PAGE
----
World's Greatest Dad

Robin Williams in World's Greatest Dad

While I tend to shoot for more in-depth reviews and analytical essays here, I would like to take a moment before we dive in to indulge in the oft-reviled, but more often practiced, art of quote baiting. If you aren’t familiar with the practice, just read any review by Peter Travers or Ben Lyons for just a bevy of “electric”s, “dazzling”s, or any other word or phrase that would look great on a movie poster with an exclamation point next to it. The excitement I feel after watching Bobcat Goldthwait’s searing (that’s one), wickedly funny (that’s two), pitch-black comedy (three) transcends such buzzwords, but I still can’t help but dole out superlatives, like “hands down, the funniest film of the year” (–Adam Smith, MYYEARSINLISTS.COM).

So, for anyone just concerned with the question “Would you recommend it?”, I hope that paragraph makes my emphatic “yes, yes, a million times yes” perfectly clear. Without spoiling anything, what makes Goldthwait such a fascinating storyteller is that he never uses shock for shock’s sake, but always as a gateway to exploring societal questions and moral gray areas; this darkly funny and probing M.O. is also explored in his previous, and less accomplished, feature Sleeping Dogs Lie. With my final warning, I’m about to dive into major spoiler territory, so if you want to experience World’s Greatest Dad from completely fresh eyes, I wouldn’t recommend reading any further.

World’s Greatest Dad joins this year’s best like Fantastic Mr. Fox and Two Lovers as one of the great films about what it means to be a man. And at the heart of all three stories is a struggle of masculine identity, identifying as Jewish, identifying as a wild animal, identifying as a father and a writer. World’s Greatest Dad shows an unflinching but fair look at the male psyche (even while it leaves it battered and bloody), showing their capacity for petty territorial pissings (a rival of the lead character, upon hearing a musing on the absurdity of life, declares “That reminds me so much of my Hunter,” his two-year old son) and deep, unwavering love. The linchpin of Goldthwait’s film is both a horrifying sight and an act of mercy: after returning home from a date, Lance Clayton (Robin Williams, proving that he can pull off brilliant, affecting work without hiding inside One Hour Photo-style creeps) discovers his son Kyle (Daryl Sabara, who, in his brief screen time, throws himself into idiocy and self-absorption with fearless abandon) dead from a botched exercise in autoerotic asphyxiation. After a grueling silent shot of Lance openly weeping and howling at his son’s death, he calmly lays his son out on his bed, zips up the fly on Kyle’s signature cargo pants, and rigs the boy up in his closet, making it look like a suicide. As an extra measure to save his son (and himself) the shame and embarrassment, Lance writes Kyle’s “suicide note.” After seeing what a wholly unlikable and irredeemable prick Kyle is, the act is one of unspeakable love; Lance says it best in the film’s climactic moment, “You didn’t like Kyle. Neither did I. But I loved him. He was my son.” And that ache resonates throughout the film; the pathos of Lance seeing dirty shoe prints Kyle left on the dashboard as the last tangible thing he left behind; the deep regret of having to live with the fact that the last thing he said to his son was “Kyle, you ruin everything, will you shut the fuck up?”; having to walk through the hallway at the high school where he teaches, where he normally could walk by and barely be noticed, and now attracting dehumanizing stares, as if he’s from another planet.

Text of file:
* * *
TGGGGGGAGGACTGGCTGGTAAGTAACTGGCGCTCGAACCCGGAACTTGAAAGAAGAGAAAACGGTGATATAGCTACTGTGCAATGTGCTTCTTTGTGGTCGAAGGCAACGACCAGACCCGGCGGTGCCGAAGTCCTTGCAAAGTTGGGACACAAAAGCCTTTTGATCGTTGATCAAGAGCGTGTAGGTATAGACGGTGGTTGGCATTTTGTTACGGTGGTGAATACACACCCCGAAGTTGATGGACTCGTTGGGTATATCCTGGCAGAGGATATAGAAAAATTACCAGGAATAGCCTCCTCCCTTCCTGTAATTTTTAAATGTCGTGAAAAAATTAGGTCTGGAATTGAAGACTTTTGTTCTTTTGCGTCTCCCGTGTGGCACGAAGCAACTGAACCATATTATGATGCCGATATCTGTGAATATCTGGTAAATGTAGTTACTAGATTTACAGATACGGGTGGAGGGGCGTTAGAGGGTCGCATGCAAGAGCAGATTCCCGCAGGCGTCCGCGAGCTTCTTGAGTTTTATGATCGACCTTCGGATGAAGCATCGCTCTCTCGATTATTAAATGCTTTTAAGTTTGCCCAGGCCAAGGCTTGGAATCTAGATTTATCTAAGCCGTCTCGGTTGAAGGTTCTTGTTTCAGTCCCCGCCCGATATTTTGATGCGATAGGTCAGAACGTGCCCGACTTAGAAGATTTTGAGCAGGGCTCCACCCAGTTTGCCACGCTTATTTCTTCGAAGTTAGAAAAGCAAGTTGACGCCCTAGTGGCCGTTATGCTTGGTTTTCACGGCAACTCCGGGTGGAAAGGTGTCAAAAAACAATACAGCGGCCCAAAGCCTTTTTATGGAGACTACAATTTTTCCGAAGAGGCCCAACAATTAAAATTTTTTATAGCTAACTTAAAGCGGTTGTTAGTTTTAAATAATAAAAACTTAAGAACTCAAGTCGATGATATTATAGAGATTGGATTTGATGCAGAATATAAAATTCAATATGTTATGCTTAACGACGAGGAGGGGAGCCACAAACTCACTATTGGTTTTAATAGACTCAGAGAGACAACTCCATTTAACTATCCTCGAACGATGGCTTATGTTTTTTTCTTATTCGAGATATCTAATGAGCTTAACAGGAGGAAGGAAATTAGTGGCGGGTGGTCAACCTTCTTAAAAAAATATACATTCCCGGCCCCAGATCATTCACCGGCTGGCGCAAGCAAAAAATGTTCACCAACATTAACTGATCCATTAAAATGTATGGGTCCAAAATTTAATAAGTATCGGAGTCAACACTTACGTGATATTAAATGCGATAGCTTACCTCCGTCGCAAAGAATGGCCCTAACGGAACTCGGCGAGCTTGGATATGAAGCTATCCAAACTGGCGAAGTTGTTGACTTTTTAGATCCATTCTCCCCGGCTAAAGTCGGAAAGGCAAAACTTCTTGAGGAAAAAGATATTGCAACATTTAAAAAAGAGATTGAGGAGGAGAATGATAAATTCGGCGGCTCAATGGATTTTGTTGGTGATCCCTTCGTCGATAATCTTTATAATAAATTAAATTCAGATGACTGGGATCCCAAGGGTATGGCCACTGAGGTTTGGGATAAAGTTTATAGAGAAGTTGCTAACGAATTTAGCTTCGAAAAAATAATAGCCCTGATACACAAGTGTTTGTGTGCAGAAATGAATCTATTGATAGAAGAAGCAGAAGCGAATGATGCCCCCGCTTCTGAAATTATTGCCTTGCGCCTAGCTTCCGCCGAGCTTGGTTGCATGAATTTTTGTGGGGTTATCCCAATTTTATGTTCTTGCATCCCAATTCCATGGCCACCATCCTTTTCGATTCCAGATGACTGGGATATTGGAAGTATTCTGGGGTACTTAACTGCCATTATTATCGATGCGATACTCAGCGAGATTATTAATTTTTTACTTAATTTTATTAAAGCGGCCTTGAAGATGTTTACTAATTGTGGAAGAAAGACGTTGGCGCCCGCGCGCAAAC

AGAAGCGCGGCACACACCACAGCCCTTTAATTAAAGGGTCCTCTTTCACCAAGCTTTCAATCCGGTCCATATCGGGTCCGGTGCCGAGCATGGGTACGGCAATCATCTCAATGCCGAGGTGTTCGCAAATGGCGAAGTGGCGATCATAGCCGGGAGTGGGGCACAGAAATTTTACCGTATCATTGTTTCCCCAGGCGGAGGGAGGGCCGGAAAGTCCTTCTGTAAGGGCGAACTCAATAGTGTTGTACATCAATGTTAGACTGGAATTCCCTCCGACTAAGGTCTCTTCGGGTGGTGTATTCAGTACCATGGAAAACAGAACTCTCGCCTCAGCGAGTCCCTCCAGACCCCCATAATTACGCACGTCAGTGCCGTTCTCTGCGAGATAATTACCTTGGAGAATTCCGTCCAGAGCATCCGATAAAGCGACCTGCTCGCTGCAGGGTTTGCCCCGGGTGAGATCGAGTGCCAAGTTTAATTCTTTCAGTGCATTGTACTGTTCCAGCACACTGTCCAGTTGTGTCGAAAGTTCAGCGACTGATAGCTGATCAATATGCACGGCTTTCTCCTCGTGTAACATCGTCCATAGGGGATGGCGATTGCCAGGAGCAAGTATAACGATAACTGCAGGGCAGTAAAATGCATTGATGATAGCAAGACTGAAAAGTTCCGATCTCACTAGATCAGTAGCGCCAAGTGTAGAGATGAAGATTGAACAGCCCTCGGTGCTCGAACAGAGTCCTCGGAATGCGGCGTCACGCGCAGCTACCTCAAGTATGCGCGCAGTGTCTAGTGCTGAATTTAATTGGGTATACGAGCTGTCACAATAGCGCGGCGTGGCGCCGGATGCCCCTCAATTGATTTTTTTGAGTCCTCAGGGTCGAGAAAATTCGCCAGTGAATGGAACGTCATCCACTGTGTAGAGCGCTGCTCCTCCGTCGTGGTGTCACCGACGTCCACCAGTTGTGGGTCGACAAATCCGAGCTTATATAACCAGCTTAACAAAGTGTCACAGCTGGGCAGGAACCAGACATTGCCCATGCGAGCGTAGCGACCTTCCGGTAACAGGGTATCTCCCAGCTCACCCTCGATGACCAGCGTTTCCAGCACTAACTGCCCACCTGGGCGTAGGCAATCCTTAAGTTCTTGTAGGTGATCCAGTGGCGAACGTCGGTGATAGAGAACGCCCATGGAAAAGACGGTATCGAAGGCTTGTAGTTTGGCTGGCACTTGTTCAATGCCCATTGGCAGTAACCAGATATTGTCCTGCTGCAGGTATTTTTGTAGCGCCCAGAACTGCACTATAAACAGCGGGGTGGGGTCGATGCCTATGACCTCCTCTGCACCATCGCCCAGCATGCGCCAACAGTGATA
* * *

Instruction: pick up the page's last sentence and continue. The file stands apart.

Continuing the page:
And yet Kyle is still a wholly unlikable and irredeemable prick. And yet, when Kyle’s forged suicide note goes public, suddenly everyone in the high school that ignored him shapes him in their own image, filling him with newfound depth and wisdom that the real Kyle would have labeled “queer.” It’s a plot device that’s not unfamiliar to fans of the brilliant MTV animated series Daria (the episode entitled “The Misery Chick” has a similar central conceit), but while Goldthwait borrows some of that show’s cynicism (shallow people experiencing false epiphanies in the wake of Kyle’s death), he takes it a step further by showing us people whose lives are genuinely changed by Kyle’s death, like a closeted football player who found the courage to come out and the strength to not kill himself after reading the published suicide note. It tackles a question that became timely with the publication of  and subsequent controversy surrounding James Frey’s A Million Little Pieces — if a work truly touches people, how much does it matter if it is, essentially, a lie or in some part fabricated? Does the lie outweigh the potential benefit?

Luckily for Lance (and especially for us; his confession is arguably the funniest scene in a film already filled with moments that make you laugh until you’re short of breath), he decides that the answer is “no.” After sacrificing his own identity to make it Kyle’s (raising the important question of how much a man must be willing to give up of himself to make a better life for his children), Lance is unburdened; the truth has indeed set him free, even if that means everyone will hate him. Lance’s sprint through the hallways of the high school, disrobing, and diving into the swimming pool set to “Under Pressure” is the very definition of catharsis. Though the film really ought to end here, rather than tacking on a small additional scene, it is but a small concern compared to the big ideas hidden in the film’s laughs.

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